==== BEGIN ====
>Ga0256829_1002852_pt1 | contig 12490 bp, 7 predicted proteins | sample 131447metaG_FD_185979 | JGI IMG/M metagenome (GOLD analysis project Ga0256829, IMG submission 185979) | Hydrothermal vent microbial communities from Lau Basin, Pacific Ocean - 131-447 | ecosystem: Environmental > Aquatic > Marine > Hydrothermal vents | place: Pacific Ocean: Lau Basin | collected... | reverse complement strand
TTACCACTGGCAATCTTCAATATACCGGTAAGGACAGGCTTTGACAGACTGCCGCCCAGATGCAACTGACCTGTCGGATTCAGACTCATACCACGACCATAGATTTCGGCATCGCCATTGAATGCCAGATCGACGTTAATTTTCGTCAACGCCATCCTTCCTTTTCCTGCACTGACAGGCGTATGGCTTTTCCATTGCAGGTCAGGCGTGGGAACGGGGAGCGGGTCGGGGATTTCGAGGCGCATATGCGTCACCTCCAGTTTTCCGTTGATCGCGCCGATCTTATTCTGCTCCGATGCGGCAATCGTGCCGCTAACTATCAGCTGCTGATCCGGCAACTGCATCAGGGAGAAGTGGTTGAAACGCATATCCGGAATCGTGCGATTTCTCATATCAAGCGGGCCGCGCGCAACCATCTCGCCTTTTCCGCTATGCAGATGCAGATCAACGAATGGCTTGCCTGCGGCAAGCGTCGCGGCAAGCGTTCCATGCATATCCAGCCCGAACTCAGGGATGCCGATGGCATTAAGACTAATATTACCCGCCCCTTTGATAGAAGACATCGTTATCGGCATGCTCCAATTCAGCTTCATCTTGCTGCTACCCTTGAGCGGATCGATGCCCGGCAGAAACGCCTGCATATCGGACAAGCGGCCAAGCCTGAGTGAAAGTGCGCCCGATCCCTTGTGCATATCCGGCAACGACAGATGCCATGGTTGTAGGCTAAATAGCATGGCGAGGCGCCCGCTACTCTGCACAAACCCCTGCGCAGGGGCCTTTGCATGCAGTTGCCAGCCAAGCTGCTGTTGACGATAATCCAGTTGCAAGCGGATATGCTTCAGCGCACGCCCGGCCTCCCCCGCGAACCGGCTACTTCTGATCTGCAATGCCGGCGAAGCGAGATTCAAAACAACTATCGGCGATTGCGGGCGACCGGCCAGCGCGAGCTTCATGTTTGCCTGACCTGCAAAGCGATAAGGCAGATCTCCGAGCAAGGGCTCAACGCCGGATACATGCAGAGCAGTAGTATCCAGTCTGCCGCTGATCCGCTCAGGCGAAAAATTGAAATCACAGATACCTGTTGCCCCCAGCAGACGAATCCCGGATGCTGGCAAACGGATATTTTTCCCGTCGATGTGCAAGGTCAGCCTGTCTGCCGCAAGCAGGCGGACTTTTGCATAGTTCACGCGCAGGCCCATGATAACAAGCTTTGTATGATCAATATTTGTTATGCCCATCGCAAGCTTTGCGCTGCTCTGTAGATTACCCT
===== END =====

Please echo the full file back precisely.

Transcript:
>Ga0256829_1002852_pt1 | contig 12490 bp, 7 predicted proteins | sample 131447metaG_FD_185979 | JGI IMG/M metagenome (GOLD analysis project Ga0256829, IMG submission 185979) | Hydrothermal vent microbial communities from Lau Basin, Pacific Ocean - 131-447 | ecosystem: Environmental > Aquatic > Marine > Hydrothermal vents | place: Pacific Ocean: Lau Basin | collected... | reverse complement strand
TTACCACTGGCAATCTTCAATATACCGGTAAGGACAGGCTTTGACAGACTGCCGCCCAGATGCAACTGACCTGTCGGATTCAGACTCATACCACGACCATAGATTTCGGCATCGCCATTGAATGCCAGATCGACGTTAATTTTCGTCAACGCCATCCTTCCTTTTCCTGCACTGACAGGCGTATGGCTTTTCCATTGCAGGTCAGGCGTGGGAACGGGGAGCGGGTCGGGGATTTCGAGGCGCATATGCGTCACCTCCAGTTTTCCGTTGATCGCGCCGATCTTATTCTGCTCCGATGCGGCAATCGTGCCGCTAACTATCAGCTGCTGATCCGGCAACTGCATCAGGGAGAAGTGGTTGAAACGCATATCCGGAATCGTGCGATTTCTCATATCAAGCGGGCCGCGCGCAACCATCTCGCCTTTTCCGCTATGCAGATGCAGATCAACGAATGGCTTGCCTGCGGCAAGCGTCGCGGCAAGCGTTCCATGCATATCCAGCCCGAACTCAGGGATGCCGATGGCATTAAGACTAATATTACCCGCCCCTTTGATAGAAGACATCGTTATCGGCATGCTCCAATTCAGCTTCATCTTGCTGCTACCCTTGAGCGGATCGATGCCCGGCAGAAACGCCTGCATATCGGACAAGCGGCCAAGCCTGAGTGAAAGTGCGCCCGATCCCTTGTGCATATCCGGCAACGACAGATGCCATGGTTGTAGGCTAAATAGCATGGCGAGGCGCCCGCTACTCTGCACAAACCCCTGCGCAGGGGCCTTTGCATGCAGTTGCCAGCCAAGCTGCTGTTGACGATAATCCAGTTGCAAGCGGATATGCTTCAGCGCACGCCCGGCCTCCCCCGCGAACCGGCTACTTCTGATCTGCAATGCCGGCGAAGCGAGATTCAAAACAACTATCGGCGATTGCGGGCGACCGGCCAGCGCGAGCTTCATGTTTGCCTGACCTGCAAAGCGATAAGGCAGATCTCCGAGCAAGGGCTCAACGCCGGATACATGCAGAGCAGTAGTATCCAGTCTGCCGCTGATCCGCTCAGGCGAAAAATTGAAATCACAGATACCTGTTGCCCCCAGCAGACGAATCCCGGATGCTGGCAAACGGATATTTTTCCCGTCGATGTGCAAGGTCAGCCTGTCTGCCGCAAGCAGGCGGACTTTTGCATAGTTCACGCGCAGGCCCATGATAACAAGCTTTGTATGATCAATATTTGTTATGCCCATCGCAAGCTTTGCGCTGCTCTGTAGATTACCCT